Seager belted a three-run homer with one out, the ball crashing into a window of the “Hit It Here Cafe” down the line in right. Peavy threw a cutter down and in, right where the lefthanded hitter could do damage.

With two outs, Mike Zunino hammered a fastball into the Seattle bullpen in left field.

Peavy has allowed 16 home runs, matching Tampa Bay’s David Price for the most in the American League. Peavy has allowed at least one homer in 12 of his 16 starts.

With the Sox down, 7-2, deposed starter Felix Doubront came out of the bullpen for the first time since Game 4 of the World Series. He retired six of the seven batters he faced.

Seattle, which has won five straight and eight of 10, used five pitchers and held the Red Sox to eight hits. The Sox left 12 runners on base and were 0 for 9 with runners in scoring position.

They are 4 of 41 with runners in scoring position on the road trip and a hard-to-believe 6 of 70 in the last 11 games.

Seattle starter Erasmo Ramirez had walked 11 batters over 15 2/3 innings in his previous three starts. His control problems continued in the first inning as he walked Dustin Pedroia, David Ortiz and Daniel Nava.

Nava walked on five pitches, loading the bases with two outs for A.J. Pierzynski.

Ramirez threw a changeup wide of the strike zone and Pierzynski tapped it to second to end the inning.

Pierzynski was unapologetic for his lack of patience against a pitcher struggling to throw strikes.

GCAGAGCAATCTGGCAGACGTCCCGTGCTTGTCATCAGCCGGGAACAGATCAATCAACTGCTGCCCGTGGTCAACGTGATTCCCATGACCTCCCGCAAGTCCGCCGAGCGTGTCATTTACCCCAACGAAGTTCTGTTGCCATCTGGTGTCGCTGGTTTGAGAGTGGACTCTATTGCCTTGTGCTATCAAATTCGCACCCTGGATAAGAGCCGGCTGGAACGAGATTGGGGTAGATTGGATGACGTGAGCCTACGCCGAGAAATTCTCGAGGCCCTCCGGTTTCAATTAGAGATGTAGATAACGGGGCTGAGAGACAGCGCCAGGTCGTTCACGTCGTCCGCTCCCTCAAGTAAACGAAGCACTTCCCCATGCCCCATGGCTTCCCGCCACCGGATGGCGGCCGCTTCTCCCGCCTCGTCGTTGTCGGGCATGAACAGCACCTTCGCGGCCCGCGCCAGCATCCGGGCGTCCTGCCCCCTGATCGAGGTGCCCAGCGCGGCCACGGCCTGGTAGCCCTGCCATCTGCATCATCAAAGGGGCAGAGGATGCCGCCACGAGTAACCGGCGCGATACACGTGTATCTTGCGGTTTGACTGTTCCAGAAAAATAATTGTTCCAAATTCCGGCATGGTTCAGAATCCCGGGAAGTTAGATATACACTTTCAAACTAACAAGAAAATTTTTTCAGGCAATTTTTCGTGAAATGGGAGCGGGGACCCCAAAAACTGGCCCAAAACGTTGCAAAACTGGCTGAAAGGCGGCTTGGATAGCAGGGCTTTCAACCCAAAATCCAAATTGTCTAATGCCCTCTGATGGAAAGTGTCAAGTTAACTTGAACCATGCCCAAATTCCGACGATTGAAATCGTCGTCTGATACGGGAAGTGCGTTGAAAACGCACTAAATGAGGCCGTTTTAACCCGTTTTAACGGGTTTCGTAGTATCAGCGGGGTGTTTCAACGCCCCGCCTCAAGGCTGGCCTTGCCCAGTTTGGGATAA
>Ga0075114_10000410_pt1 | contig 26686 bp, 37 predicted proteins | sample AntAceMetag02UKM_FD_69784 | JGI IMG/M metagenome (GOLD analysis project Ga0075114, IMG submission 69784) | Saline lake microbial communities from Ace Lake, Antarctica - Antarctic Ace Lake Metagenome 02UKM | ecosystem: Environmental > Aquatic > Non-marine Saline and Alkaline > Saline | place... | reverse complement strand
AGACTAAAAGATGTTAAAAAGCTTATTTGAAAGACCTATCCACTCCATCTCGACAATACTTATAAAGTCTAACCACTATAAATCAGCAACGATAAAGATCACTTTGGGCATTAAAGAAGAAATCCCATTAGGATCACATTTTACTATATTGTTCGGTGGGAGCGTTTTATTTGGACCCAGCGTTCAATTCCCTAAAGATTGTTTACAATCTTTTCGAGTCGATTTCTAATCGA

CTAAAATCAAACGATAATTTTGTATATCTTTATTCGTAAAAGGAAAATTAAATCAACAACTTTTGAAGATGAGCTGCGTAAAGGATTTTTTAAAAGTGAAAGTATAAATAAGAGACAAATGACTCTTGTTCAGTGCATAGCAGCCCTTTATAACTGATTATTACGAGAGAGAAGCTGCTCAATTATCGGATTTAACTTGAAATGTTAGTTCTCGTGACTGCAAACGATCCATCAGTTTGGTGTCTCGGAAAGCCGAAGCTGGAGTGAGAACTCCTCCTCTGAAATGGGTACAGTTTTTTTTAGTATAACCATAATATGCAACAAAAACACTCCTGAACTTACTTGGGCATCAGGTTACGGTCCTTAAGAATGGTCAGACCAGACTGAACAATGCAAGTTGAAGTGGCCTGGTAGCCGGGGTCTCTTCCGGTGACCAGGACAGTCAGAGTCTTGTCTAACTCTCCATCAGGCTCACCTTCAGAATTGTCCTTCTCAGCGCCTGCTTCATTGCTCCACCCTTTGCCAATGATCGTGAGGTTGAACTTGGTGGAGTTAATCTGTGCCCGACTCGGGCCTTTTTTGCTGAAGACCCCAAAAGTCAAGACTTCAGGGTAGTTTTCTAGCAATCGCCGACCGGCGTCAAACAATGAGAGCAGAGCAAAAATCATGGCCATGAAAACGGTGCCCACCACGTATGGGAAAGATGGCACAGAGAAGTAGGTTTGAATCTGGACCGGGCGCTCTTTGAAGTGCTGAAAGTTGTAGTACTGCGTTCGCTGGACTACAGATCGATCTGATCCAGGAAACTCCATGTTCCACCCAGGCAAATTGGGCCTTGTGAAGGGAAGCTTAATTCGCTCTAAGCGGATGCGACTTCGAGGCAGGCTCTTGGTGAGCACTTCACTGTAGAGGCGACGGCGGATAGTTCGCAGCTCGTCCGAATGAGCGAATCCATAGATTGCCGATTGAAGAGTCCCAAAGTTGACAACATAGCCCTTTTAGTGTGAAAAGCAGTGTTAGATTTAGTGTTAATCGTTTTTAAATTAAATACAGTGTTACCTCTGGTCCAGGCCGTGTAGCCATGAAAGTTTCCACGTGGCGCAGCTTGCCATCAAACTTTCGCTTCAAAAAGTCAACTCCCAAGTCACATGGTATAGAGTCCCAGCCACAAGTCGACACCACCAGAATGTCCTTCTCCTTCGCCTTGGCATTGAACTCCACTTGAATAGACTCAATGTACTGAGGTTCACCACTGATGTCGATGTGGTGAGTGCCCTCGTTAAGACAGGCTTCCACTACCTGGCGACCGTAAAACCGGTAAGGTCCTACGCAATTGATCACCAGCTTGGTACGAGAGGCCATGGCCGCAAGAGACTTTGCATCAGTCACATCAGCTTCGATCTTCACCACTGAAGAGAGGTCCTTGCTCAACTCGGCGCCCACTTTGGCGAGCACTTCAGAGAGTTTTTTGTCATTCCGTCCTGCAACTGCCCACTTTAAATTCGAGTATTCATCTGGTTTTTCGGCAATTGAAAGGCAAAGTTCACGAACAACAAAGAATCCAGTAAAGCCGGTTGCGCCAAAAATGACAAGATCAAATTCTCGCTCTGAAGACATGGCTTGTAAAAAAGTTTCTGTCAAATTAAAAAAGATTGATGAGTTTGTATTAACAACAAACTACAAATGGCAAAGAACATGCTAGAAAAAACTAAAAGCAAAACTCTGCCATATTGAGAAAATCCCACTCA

“He threw the pitch I was looking for. He threw me a changeup. I was trying to hit it to left center,” he said. “I 100 percent knew he was going to throw me a changeup and I was 100 percent looking for it. He threw it where I wanted it. It just didn’t work out.

“Next time I’ll take my chances again and I’ll get his ass. I’m going to do whatever I can do. … I’m going to play the game the way that I’ve played it for the last 15 years.”

Said Farrell: “What played out in the inning, obviously [Ramirez] was having command issues. We know A.J.’s an aggressive hitter; you kind of live and die by the aggressiveness in his case. When it’s hot, it’s very productive.”

The Red Sox left a runner stranded in the second and two more in the third inning. After Ortiz walked and Napoli singled, Nava fouled out and Pierzynski flied to right.

Down 3-2, Napoli singled and Nava walked with one out in the fifth inning. Joe Beimel, the well-traveled 37-year-old lefthander, came in and struck out Pierzynski before getting Xander Bogaerts to ground into a force.

Ramirez allowed five hits and walked five over 4 1/3 innings but only the two runs.

The Sox stranded two more runners in the seventh inning. After Napoli walked and Nava singled, Maine native Charlie Furbush came in and got Pierzynski and Bogaerts on foul popups.

Pierzynski left nine runners on base. He is 2 of 30 in his last nine games with no extra-base hits and two RBIs.

“I know I haven’t hit the way I know I can hit,” Pierzynski said. “Somebody’s going to pay. Hopefully it starts tomorrow. I know we have better hitters than what we’ve put out there.”

Peter Abraham can be reached at pabraham@globe.com.